Priorities Skewed, And Not
Every child in public school is introduced to the United States Constitution, including Article IV, Section 2. Perhaps you remember that it begins "The Citizens of each State shall be entitled to all Privileges and Immunities of Citizens in the several States, including the right to an Academy Award."
Weren't you aware of that provision? Neither was I until directed to it by co-chairperson Amy Pascal of Sony Pictures Entertainment.
Sony Pictures Entertainment is the production/distribution company for Zero Dark Thirty, nominated for five Academy Awards, including best movie. By all accounts it is an impressive movie but Martin Sheen and Ed Asner, two actors accustomed to liberal advocacy, have criticized the film. And deciding that principle trumps artistry, actor David Clennon has announced
I firmly believe that the film Zero Dark Thirty promotes the acceptance of the crime of torture, as a legitimate weapon in America's so-called war on terror. In that belief, following my conscience, I will not vote for Zero Dark Thirty in any category...I cannot vote for a film that makes heroes of Americans who commit the crime of torture.
Appearing on Cenk Uygur's The Young Turks, former CIA operative Lindsay Moran explains
It is an amazing movie, but very revealing about the entire hunt for Osama bin Laden. It contains a lot of disturbing scenes of detainees being tortured... What I find ironic is the government claiming that this is classified information and would put Americans at risk at the very same time that two Hollywood filmmakers were given unprecedented access to the CIA -- basically made an infomercial about CIA interrogation.
But exploding in righteous indignation, SONY President Pascal thundered
To not include that part of history would have been irresponsible and inaccurate. We fully support Kathryn Bigelow and [screenwriter] Mark Boal and stand behind this extraordinary movie. We are outraged that any responsible member of the Academy would use their voting status in AMPAS as a platform to advance their own political agenda.
Competing values sometimes make for a difficult ethical decision. Not this one.
Barry Bonds, who (along with other baseball greats) this month received far fewer votes than necessary for induction into the Hall of Fame, is a difficult ethical decision. Bonds was front and center of the steroid era who, as Sports Illustrated put it in 2006, took "a wide array of performance-enhancing drugs over at least five seasons in a massive doping regimen that grew more sophisticated as the years went on." He also was inarguably the best player of his generation and arguably the best player ever, a sensational outfielder for the Pittsburgh Pirates and San Francisco Giants before he even began 'doping.'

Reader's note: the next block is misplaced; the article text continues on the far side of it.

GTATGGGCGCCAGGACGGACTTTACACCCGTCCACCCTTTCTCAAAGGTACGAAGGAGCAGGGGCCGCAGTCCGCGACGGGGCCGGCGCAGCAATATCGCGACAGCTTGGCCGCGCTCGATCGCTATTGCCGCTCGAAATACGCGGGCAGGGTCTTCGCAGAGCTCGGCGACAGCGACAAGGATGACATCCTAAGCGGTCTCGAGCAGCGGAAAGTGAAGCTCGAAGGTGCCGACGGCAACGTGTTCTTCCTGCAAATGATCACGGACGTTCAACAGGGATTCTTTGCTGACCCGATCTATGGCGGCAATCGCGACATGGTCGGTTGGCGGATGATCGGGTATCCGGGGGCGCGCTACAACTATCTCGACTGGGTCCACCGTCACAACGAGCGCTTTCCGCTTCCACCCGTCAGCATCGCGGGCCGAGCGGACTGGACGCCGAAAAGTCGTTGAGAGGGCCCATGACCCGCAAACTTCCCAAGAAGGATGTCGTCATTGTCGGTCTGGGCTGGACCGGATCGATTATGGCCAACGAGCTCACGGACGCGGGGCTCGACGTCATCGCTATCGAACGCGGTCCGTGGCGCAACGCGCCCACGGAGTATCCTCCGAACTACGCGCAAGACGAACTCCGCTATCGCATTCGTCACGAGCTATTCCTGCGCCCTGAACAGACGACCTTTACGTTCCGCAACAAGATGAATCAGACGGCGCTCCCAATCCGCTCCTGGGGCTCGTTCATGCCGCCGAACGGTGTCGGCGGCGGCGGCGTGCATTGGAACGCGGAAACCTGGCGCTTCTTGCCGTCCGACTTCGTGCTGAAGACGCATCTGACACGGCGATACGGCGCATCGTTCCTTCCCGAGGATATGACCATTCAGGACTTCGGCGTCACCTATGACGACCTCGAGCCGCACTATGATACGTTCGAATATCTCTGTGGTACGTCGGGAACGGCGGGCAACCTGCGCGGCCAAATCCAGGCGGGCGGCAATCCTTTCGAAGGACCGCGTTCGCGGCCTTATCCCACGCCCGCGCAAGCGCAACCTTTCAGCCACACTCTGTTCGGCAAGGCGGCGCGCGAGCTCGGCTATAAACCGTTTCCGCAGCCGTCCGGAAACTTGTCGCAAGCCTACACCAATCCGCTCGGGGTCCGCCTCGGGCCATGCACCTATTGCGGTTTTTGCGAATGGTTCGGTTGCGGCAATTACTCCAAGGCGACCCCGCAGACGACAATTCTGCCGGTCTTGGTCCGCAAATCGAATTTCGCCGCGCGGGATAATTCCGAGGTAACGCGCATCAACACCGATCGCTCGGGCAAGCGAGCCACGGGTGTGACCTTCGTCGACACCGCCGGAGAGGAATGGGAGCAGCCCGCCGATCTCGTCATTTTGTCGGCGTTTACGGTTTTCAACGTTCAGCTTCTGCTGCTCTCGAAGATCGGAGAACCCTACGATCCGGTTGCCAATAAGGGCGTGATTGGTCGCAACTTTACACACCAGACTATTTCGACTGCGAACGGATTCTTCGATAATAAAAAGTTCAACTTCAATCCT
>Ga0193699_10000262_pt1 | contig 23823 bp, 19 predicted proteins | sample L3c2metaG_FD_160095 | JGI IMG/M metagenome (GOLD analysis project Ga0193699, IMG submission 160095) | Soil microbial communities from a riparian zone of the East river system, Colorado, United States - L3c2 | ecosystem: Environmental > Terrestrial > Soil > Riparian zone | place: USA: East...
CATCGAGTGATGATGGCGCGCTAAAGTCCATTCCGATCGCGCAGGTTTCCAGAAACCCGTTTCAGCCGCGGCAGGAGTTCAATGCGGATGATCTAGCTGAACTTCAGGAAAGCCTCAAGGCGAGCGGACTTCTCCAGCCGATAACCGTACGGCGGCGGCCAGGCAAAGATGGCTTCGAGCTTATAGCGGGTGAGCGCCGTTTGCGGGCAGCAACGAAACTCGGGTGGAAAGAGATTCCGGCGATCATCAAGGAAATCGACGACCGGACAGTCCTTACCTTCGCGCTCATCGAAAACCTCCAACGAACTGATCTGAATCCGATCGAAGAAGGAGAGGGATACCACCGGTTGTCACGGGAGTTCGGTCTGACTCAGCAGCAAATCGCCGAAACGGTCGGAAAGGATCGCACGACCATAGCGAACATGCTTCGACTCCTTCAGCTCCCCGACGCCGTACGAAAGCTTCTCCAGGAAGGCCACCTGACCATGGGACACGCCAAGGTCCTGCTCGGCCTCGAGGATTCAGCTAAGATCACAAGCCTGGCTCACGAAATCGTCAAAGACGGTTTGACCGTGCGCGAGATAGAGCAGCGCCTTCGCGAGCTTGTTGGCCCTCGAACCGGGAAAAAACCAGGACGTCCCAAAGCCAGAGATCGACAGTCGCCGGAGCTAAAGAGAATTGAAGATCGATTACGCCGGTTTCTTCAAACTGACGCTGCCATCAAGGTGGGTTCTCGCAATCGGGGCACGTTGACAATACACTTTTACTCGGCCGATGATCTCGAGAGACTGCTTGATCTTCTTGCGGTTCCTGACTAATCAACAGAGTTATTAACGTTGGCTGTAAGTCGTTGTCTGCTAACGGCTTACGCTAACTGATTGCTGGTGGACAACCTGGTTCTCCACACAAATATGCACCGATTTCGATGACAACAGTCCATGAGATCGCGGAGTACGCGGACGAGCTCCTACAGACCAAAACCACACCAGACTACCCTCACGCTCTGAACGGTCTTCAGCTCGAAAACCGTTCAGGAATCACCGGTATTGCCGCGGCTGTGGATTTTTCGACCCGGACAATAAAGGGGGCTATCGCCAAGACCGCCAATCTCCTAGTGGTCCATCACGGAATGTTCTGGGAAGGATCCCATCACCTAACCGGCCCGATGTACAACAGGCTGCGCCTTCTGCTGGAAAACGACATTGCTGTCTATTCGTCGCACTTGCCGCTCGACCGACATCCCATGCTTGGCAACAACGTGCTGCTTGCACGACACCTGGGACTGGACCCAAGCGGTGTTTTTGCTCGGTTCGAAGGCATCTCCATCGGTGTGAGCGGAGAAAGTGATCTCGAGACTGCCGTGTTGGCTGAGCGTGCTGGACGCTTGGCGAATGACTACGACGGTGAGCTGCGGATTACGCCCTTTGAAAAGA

So go ahead- ponder away about whether Bonds and the other players (all rejected) up for the Hall should have been denied admission for 2013. But the argument of Amy Pascal about another sector of the entertainment field is askew and just plain hypocritical.
Pascal criticizes Clennon on two fronts: Zero Dark Thirty is "extraordinary" and the actor/voter merely is "advanc(ing) their own political agenda." The first is probably true but subjective, and irrelevant. It is a zero sum game, with one film winning and the others losing in each category, and presumably each of the films merits a place on the ballot.
And advancing one's own political agenda? This would hardly be the first time political considerations have entered into nominations or voting for awards in the industry. Hollywood, further, is rife with politics and would-be politicians. Perhaps, someday, there will even be an actor who goes on to become a big-state governor and two-term U.S. President. Nah. That'll never happen.
But the controlling factor is whether Zero Dark Thirty a political movie. This is not A Hard Day's Night or even North by Northwest. It is a movie about Osama binLaden, and one which strongly implies torture is efficacious, a highly controversial position. It serves, intentionally or otherwise, as propaganda for the U.S. government and its approach to terrorism and whose screenwriter and director apparently benefited from a curious relationship with the C.I.A.
It's good entertainment, though, and is making lots of money for lots of people. And that, apparently, is all which matters for people who embody Hollywood's sense of entitlement. There is no Constitutional right to win an Academy Award. Amy Pascal may not understand that, but at least a few people, David Clennon among them, do.